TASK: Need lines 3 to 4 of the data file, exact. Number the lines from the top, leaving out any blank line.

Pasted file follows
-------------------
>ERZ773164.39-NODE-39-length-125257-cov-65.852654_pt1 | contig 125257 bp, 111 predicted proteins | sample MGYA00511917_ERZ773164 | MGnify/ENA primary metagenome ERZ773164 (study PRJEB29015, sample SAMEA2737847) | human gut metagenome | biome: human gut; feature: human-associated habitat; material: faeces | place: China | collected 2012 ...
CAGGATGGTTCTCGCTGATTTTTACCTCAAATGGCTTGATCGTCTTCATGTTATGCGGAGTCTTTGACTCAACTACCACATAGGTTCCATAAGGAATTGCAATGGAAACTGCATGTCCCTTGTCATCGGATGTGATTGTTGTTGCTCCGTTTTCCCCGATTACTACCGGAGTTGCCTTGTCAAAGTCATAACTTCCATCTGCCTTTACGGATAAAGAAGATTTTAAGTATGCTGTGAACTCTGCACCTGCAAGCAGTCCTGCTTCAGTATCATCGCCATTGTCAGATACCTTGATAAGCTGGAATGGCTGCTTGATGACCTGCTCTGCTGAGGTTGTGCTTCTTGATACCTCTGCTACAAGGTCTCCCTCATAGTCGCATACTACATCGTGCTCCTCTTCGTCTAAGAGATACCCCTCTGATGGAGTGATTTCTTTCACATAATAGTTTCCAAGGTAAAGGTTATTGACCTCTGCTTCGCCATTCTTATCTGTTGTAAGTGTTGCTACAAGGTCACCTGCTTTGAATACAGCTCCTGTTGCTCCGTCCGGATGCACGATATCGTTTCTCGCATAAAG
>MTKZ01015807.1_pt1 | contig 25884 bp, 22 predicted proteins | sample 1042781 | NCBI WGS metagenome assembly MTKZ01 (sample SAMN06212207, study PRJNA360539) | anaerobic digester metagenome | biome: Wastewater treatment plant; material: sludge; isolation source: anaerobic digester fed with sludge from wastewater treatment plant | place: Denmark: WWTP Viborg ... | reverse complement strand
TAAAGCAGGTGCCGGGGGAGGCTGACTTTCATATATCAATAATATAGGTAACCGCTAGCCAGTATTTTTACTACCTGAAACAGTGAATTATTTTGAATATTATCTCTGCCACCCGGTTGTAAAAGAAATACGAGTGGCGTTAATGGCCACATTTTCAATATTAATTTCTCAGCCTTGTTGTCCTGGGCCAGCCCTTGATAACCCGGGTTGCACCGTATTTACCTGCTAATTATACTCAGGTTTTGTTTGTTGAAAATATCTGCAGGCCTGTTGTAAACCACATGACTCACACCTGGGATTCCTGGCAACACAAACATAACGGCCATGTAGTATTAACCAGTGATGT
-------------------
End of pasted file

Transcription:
>MTKZ01015807.1_pt1 | contig 25884 bp, 22 predicted proteins | sample 1042781 | NCBI WGS metagenome assembly MTKZ01 (sample SAMN06212207, study PRJNA360539) | anaerobic digester metagenome | biome: Wastewater treatment plant; material: sludge; isolation source: anaerobic digester fed with sludge from wastewater treatment plant | place: Denmark: WWTP Viborg ... | reverse complement strand
TAAAGCAGGTGCCGGGGGAGGCTGACTTTCATATATCAATAATATAGGTAACCGCTAGCCAGTATTTTTACTACCTGAAACAGTGAATTATTTTGAATATTATCTCTGCCACCCGGTTGTAAAAGAAATACGAGTGGCGTTAATGGCCACATTTTCAATATTAATTTCTCAGCCTTGTTGTCCTGGGCCAGCCCTTGATAACCCGGGTTGCACCGTATTTACCTGCTAATTATACTCAGGTTTTGTTTGTTGAAAATATCTGCAGGCCTGTTGTAAACCACATGACTCACACCTGGGATTCCTGGCAACACAAACATAACGGCCATGTAGTATTAACCAGTGATGT